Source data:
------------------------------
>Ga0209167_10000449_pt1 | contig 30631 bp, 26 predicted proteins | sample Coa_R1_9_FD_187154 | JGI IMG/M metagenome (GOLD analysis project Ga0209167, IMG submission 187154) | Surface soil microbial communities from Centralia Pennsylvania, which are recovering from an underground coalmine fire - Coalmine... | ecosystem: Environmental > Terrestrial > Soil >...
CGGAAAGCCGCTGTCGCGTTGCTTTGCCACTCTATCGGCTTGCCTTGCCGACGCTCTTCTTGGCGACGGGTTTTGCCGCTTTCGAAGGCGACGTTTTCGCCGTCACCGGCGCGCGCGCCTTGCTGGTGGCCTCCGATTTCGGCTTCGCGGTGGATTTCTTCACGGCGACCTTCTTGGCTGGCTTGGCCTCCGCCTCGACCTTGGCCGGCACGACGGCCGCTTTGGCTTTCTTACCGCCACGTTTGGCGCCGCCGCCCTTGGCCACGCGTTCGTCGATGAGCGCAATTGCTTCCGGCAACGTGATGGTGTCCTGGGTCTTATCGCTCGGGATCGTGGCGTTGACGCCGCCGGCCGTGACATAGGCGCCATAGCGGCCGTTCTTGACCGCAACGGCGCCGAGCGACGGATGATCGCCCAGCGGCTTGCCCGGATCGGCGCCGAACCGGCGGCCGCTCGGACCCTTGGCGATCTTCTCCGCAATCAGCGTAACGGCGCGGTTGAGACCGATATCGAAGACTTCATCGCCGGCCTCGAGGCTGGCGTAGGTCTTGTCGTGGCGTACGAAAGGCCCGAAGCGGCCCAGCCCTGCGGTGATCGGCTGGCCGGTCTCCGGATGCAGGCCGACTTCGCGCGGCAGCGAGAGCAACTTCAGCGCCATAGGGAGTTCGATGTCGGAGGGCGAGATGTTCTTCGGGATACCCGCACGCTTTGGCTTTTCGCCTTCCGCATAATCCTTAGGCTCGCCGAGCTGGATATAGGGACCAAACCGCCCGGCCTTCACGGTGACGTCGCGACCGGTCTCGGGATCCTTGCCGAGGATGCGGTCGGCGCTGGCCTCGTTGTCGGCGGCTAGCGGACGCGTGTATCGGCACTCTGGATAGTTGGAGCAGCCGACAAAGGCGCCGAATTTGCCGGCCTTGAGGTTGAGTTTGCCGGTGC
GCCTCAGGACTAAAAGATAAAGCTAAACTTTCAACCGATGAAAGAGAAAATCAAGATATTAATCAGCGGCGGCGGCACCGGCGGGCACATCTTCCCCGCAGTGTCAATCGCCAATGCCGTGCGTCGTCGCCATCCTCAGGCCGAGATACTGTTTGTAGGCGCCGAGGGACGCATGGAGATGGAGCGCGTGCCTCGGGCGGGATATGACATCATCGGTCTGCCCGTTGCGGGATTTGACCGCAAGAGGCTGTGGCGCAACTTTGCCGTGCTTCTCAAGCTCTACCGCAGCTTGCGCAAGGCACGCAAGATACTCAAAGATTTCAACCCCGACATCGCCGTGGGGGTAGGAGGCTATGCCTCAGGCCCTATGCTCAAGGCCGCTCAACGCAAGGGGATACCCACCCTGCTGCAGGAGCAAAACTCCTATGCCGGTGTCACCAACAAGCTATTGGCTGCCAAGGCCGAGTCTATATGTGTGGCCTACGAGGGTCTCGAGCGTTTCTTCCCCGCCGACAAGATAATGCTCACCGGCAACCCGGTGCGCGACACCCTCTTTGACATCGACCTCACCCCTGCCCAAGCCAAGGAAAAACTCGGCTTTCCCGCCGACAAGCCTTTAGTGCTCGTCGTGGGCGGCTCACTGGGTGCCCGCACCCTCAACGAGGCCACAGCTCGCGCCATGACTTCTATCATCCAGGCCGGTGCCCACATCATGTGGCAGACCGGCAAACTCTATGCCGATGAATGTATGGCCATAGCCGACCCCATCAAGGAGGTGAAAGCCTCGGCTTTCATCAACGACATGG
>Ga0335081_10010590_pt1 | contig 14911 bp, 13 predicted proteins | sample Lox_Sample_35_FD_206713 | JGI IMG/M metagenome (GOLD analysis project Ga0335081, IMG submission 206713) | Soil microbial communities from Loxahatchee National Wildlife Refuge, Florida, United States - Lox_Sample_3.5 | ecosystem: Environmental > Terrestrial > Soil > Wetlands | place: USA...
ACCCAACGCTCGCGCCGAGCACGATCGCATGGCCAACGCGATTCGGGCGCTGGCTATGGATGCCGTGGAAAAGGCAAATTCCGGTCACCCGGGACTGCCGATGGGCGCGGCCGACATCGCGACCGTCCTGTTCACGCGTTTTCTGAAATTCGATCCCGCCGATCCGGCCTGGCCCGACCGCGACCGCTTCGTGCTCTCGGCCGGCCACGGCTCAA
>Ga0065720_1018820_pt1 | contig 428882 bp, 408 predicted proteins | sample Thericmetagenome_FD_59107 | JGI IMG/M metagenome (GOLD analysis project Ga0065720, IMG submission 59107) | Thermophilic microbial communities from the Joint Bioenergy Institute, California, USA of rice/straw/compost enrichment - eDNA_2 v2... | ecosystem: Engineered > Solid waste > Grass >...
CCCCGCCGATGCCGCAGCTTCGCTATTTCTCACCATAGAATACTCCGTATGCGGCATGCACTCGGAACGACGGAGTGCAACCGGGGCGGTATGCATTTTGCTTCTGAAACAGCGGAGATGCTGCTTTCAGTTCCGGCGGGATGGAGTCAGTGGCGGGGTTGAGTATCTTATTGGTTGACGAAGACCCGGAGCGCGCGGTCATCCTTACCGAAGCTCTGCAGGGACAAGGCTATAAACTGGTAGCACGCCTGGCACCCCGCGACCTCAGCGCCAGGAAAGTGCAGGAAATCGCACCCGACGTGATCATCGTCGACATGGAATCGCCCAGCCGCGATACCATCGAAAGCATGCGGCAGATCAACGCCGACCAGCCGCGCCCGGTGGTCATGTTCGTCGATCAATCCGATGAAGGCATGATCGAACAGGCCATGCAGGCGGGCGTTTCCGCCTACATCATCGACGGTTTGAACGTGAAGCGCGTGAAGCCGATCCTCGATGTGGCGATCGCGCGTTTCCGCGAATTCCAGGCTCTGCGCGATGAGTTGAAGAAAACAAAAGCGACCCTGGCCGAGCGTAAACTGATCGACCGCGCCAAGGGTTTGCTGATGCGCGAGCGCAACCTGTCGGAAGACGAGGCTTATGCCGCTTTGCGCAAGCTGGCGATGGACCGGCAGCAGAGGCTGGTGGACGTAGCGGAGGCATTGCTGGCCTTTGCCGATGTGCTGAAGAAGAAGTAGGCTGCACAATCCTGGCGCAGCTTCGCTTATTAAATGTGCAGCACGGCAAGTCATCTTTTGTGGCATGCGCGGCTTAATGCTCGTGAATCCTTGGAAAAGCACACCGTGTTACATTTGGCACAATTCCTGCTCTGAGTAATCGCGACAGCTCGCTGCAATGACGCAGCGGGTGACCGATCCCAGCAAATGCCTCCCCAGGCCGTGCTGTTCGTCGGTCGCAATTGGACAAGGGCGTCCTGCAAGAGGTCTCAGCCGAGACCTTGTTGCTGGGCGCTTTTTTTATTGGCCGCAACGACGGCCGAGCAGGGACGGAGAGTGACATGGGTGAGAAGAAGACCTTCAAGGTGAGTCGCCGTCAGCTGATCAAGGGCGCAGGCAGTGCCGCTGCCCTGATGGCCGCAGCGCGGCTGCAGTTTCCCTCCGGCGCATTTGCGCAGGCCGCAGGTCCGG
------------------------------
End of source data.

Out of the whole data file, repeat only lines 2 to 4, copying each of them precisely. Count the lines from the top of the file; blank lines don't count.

CGGAAAGCCGCTGTCGCGTTGCTTTGCCACTCTATCGGCTTGCCTTGCCGACGCTCTTCTTGGCGACGGGTTTTGCCGCTTTCGAAGGCGACGTTTTCGCCGTCACCGGCGCGCGCGCCTTGCTGGTGGCCTCCGATTTCGGCTTCGCGGTGGATTTCTTCACGGCGACCTTCTTGGCTGGCTTGGCCTCCGCCTCGACCTTGGCCGGCACGACGGCCGCTTTGGCTTTCTTACCGCCACGTTTGGCGCCGCCGCCCTTGGCCACGCGTTCGTCGATGAGCGCAATTGCTTCCGGCAACGTGATGGTGTCCTGGGTCTTATCGCTCGGGATCGTGGCGTTGACGCCGCCGGCCGTGACATAGGCGCCATAGCGGCCGTTCTTGACCGCAACGGCGCCGAGCGACGGATGATCGCCCAGCGGCTTGCCCGGATCGGCGCCGAACCGGCGGCCGCTCGGACCCTTGGCGATCTTCTCCGCAATCAGCGTAACGGCGCGGTTGAGACCGATATCGAAGACTTCATCGCCGGCCTCGAGGCTGGCGTAGGTCTTGTCGTGGCGTACGAAAGGCCCGAAGCGGCCCAGCCCTGCGGTGATCGGCTGGCCGGTCTCCGGATGCAGGCCGACTTCGCGCGGCAGCGAGAGCAACTTCAGCGCCATAGGGAGTTCGATGTCGGAGGGCGAGATGTTCTTCGGGATACCCGCACGCTTTGGCTTTTCGCCTTCCGCATAATCCTTAGGCTCGCCGAGCTGGATATAGGGACCAAACCGCCCGGCCTTCACGGTGACGTCGCGACCGGTCTCGGGATCCTTGCCGAGGATGCGGTCGGCGCTGGCCTCGTTGTCGGCGGCTAGCGGACGCGTGTATCGGCACTCTGGATAGTTGGAGCAGCCGACAAAGGCGCCGAATTTGCCGGCCTTGAGGTTGAGTTTGCCGGTGC
GCCTCAGGACTAAAAGATAAAGCTAAACTTTCAACCGATGAAAGAGAAAATCAAGATATTAATCAGCGGCGGCGGCACCGGCGGGCACATCTTCCCCGCAGTGTCAATCGCCAATGCCGTGCGTCGTCGCCATCCTCAGGCCGAGATACTGTTTGTAGGCGCCGAGGGACGCATGGAGATGGAGCGCGTGCCTCGGGCGGGATATGACATCATCGGTCTGCCCGTTGCGGGATTTGACCGCAAGAGGCTGTGGCGCAACTTTGCCGTGCTTCTCAAGCTCTACCGCAGCTTGCGCAAGGCACGCAAGATACTCAAAGATTTCAACCCCGACATCGCCGTGGGGGTAGGAGGCTATGCCTCAGGCCCTATGCTCAAGGCCGCTCAACGCAAGGGGATACCCACCCTGCTGCAGGAGCAAAACTCCTATGCCGGTGTCACCAACAAGCTATTGGCTGCCAAGGCCGAGTCTATATGTGTGGCCTACGAGGGTCTCGAGCGTTTCTTCCCCGCCGACAAGATAATGCTCACCGGCAACCCGGTGCGCGACACCCTCTTTGACATCGACCTCACCCCTGCCCAAGCCAAGGAAAAACTCGGCTTTCCCGCCGACAAGCCTTTAGTGCTCGTCGTGGGCGGCTCACTGGGTGCCCGCACCCTCAACGAGGCCACAGCTCGCGCCATGACTTCTATCATCCAGGCCGGTGCCCACATCATGTGGCAGACCGGCAAACTCTATGCCGATGAATGTATGGCCATAGCCGACCCCATCAAGGAGGTGAAAGCCTCGGCTTTCATCAACGACATGG
>Ga0335081_10010590_pt1 | contig 14911 bp, 13 predicted proteins | sample Lox_Sample_35_FD_206713 | JGI IMG/M metagenome (GOLD analysis project Ga0335081, IMG submission 206713) | Soil microbial communities from Loxahatchee National Wildlife Refuge, Florida, United States - Lox_Sample_3.5 | ecosystem: Environmental > Terrestrial > Soil > Wetlands | place: USA...